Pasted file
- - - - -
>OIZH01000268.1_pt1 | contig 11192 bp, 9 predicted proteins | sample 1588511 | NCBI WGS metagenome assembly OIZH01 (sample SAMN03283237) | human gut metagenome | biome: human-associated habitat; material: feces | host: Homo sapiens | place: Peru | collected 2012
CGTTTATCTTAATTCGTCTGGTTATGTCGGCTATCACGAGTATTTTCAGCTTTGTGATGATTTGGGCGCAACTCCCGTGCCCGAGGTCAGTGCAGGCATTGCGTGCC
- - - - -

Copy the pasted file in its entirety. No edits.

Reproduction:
>OIZH01000268.1_pt1 | contig 11192 bp, 9 predicted proteins | sample 1588511 | NCBI WGS metagenome assembly OIZH01 (sample SAMN03283237) | human gut metagenome | biome: human-associated habitat; material: feces | host: Homo sapiens | place: Peru | collected 2012
CGTTTATCTTAATTCGTCTGGTTATGTCGGCTATCACGAGTATTTTCAGCTTTGTGATGATTTGGGCGCAACTCCCGTGCCCGAGGTCAGTGCAGGCATTGCGTGCC